Last month in the dormitories of Jaffna University, a group of students humbly lit candles in a modest yet daring act of remembrance. The brutal crackdown that followed and the ongoing state of heightened terror across the Tamil homeland, is yet another indication of the enduring ethnic conflict that has driven the island’s politics and will also shape the politics to come. The events surrounding the Jaffna University students’ remembrance present a microcosm of the ground realities; a paranoid ethnocracy attempting to forcibly establish Sinhala-Buddhist order upon an unyielding Tamil nation...
The Sri Lankan state has relentlessly continued to consolidate its militarisation of the North-East since the armed conflict drew to a close in 2009. Regardless of international efforts at closed door diplomacy and the occasional public wrist slapping, the Sri Lankan state has shown no signs of relenting. The burgeoning military budget, the grabbing of civilian lands for military housing and establishments, and the military’s saturating presence within everyday civilian life has continued; not only contrary to well-trodden paths of post-conflict reconciliation, but in brazen defiance of international criticism. The significance of militarisation of the North-East however, goes beyond these measurable markers and tangible concerns. The end of the armed conflict has not proved to be a window of opportunity, to ensure equal rights for all citizens or create a ‘terrorism’-free liberal democracy. Instead it has been exploited by the Sri Lankan state as an opportunity to orchestrate the unhindered expansion of Sinhala Buddhist hegemony. Delirious with victory, the state, armed with its military, has embarked on an uncompromising goal of asserting a Sinhala Buddhist identity throughout the island and ruthlessly erasing any expression of an Eelam Tamil one.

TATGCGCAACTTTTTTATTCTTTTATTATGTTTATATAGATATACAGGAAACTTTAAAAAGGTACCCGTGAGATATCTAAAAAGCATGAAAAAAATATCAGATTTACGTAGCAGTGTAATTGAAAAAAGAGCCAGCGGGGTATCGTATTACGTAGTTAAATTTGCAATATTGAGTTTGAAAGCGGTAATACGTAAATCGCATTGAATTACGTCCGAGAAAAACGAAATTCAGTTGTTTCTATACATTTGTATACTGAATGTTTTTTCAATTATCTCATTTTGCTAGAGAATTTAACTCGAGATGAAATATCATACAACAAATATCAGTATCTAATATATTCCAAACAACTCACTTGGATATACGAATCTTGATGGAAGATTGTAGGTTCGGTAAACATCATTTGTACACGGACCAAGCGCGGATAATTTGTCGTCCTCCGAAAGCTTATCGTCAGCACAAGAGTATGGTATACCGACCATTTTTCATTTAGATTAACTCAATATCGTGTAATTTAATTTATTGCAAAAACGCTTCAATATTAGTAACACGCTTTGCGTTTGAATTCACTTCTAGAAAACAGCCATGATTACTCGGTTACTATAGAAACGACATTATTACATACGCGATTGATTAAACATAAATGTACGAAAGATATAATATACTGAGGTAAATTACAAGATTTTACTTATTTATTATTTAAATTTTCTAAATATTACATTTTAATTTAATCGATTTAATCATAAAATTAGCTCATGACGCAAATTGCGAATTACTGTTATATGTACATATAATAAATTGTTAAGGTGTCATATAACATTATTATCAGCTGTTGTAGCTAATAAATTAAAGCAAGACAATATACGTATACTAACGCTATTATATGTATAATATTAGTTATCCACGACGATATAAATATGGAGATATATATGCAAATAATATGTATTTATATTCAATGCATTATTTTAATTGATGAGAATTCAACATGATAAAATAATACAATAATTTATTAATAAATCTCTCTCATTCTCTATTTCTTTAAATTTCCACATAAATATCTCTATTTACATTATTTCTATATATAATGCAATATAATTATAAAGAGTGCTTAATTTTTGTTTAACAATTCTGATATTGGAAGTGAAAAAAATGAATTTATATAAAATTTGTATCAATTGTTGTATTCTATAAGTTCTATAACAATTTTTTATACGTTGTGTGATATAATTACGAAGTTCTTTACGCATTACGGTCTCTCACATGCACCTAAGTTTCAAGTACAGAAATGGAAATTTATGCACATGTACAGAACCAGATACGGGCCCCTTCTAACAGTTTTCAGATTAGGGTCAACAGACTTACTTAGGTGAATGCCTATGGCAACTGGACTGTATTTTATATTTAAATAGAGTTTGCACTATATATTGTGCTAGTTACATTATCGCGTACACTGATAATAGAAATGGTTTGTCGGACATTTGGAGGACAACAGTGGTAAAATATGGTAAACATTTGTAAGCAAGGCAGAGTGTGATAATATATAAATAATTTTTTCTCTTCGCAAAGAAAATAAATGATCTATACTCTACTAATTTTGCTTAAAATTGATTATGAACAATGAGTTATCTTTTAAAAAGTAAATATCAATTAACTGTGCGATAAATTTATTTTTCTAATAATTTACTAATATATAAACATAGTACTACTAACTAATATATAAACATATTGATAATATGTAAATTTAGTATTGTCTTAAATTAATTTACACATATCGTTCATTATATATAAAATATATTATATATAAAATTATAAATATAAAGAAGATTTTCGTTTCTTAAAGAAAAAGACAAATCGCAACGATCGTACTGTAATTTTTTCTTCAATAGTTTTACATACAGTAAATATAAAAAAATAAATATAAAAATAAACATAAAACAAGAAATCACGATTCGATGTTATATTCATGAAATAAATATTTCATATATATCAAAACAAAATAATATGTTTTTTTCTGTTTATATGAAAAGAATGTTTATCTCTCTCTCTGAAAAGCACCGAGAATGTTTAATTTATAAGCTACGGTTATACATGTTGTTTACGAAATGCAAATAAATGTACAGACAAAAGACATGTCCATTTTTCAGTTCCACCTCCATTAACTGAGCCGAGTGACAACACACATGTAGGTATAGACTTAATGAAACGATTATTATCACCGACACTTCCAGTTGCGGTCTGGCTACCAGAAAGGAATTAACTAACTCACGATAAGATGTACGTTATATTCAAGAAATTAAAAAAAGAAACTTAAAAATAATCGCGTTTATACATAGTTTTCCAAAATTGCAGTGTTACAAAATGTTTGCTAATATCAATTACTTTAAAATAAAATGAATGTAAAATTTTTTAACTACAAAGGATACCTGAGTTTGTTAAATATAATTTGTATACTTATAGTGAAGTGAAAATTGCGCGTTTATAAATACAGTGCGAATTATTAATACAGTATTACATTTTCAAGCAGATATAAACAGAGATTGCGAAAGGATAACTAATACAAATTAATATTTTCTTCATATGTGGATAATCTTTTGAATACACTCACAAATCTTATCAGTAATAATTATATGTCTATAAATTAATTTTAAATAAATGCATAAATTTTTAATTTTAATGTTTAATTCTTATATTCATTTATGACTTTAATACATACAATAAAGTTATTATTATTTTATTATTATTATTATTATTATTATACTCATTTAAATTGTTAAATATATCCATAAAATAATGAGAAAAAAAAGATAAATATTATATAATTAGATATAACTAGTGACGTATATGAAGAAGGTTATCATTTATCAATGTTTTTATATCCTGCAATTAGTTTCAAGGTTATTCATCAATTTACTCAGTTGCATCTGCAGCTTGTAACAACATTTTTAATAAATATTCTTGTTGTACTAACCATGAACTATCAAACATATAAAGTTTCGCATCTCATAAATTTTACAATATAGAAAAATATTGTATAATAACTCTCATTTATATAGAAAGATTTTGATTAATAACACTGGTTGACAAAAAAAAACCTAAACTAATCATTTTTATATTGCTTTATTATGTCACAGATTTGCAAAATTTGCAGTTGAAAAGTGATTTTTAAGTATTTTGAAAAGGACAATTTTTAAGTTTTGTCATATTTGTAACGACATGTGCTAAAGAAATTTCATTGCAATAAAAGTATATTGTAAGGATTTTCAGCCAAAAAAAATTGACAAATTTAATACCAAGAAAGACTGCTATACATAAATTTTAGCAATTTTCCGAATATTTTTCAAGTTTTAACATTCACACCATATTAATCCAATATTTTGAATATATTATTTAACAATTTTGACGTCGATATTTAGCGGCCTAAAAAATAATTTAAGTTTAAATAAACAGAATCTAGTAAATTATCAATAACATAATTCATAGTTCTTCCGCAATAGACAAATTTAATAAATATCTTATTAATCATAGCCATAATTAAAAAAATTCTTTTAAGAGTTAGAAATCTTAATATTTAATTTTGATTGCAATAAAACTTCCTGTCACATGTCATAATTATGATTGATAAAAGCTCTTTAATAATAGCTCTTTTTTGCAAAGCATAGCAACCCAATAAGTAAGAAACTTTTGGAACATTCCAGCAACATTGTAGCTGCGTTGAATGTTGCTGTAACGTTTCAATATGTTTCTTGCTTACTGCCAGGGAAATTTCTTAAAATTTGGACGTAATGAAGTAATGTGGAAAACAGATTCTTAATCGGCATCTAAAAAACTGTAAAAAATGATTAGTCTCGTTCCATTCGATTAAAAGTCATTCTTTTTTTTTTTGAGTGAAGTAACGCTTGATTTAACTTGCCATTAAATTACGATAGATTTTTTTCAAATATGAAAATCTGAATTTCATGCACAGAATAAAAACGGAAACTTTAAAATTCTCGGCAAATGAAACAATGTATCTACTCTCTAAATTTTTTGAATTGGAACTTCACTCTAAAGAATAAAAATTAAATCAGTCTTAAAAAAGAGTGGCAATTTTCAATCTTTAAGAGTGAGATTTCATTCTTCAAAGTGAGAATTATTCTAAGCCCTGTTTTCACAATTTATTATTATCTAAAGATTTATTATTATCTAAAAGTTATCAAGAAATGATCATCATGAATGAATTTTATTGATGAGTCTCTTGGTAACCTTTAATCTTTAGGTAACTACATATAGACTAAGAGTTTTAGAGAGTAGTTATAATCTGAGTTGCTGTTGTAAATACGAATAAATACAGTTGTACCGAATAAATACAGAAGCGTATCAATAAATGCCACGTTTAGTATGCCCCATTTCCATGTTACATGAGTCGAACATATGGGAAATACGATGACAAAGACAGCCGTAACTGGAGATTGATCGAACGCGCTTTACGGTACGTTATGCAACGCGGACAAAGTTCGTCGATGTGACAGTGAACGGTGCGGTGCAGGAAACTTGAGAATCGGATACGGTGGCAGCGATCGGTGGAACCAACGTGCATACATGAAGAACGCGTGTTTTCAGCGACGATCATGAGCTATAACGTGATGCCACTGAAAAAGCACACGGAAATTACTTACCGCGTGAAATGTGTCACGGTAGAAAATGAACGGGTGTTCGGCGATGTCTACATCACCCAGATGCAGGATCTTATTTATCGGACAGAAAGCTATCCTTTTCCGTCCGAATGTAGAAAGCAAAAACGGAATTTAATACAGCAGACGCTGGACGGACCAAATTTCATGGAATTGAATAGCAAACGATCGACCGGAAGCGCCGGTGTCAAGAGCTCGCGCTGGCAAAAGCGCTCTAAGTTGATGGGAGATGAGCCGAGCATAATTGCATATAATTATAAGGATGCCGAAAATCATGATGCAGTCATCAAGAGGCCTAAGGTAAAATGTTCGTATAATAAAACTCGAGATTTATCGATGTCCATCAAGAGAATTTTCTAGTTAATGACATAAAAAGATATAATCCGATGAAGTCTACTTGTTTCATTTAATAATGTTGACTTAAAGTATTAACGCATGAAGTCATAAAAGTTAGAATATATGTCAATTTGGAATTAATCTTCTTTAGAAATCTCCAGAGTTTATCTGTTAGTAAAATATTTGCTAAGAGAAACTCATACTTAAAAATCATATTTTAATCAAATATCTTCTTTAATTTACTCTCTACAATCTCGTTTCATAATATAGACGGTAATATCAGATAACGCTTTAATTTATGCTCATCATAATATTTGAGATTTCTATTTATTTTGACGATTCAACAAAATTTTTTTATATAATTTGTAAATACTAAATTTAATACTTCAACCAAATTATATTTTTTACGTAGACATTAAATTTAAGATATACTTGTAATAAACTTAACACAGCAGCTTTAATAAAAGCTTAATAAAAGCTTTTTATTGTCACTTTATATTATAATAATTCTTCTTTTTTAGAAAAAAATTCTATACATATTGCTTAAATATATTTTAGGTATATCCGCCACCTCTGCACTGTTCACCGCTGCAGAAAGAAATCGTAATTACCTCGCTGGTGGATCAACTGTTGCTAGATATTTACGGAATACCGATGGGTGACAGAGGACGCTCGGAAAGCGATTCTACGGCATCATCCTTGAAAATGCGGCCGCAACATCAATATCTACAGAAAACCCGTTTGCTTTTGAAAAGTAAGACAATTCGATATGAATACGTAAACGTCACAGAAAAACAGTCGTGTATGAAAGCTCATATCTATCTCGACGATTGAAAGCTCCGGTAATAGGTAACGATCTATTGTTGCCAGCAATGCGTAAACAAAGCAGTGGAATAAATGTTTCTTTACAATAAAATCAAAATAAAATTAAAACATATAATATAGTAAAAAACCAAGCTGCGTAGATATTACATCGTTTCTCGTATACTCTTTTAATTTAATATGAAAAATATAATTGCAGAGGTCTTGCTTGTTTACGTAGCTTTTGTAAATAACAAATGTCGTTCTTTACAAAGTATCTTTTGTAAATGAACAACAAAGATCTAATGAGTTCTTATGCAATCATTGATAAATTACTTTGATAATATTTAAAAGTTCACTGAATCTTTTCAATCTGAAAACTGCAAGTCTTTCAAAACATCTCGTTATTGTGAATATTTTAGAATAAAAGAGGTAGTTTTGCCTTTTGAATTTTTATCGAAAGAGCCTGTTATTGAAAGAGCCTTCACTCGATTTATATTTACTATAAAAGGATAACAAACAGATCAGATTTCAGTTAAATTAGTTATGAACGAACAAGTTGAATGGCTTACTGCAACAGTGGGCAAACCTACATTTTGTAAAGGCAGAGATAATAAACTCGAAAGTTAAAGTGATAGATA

Today, the 27th November, in every corner of the world, Eelam Tamils join together in an act of remembrance. From a Gloriosa lily proudly affixed onto a coat lapel, to the collective events of remembrance held in capitals worldwide, to the daring posters reported in the North-East, today the nation remembers. For the Eelam nation, there are of course many days of national remembrance and reflection across the year. After all, it should come as no surprise that a nation ravaged by persecution, genocide and armed conflict, is in a state of frequent grief and mourning. Yet today - Maaveerar Naal - is set apart from all other occasions. It remembers not the finality of death, but the solemnity of sacrifice.
Now that Sri Lanka's farcical attempt at accountability - the Lessons Learnt and Reconciliation Commission (LLRC) report - has finally been published, there can be no more excuses. The LLRC has for too long been the international community's fig leaf, used by governments across the world, including the US and the UK, to stall calls for accountability and a credible investigation into allegations of war crimes, crimes against humanity and genocide. The commission's inquiry, its findings and its recommendations serve only to further vindicate the overwhelming justification for an independent,...
The resignation of British Defence Secretary Liam Fox following revelations about his unauthorised and dubious foreign policy-related activities will be welcomed by all those committed to a just and lasting peace in Sri Lanka. However the serious questions raised – once again – by last week’s media reports about Dr. Fox’s activities must also be answered. Dr. Fox resigned because, in his own words, “I mistakenly allowed the distinction between my personal interest and my government activities to become blurred.” Nowhere is this more true than in the case of Sri Lanka.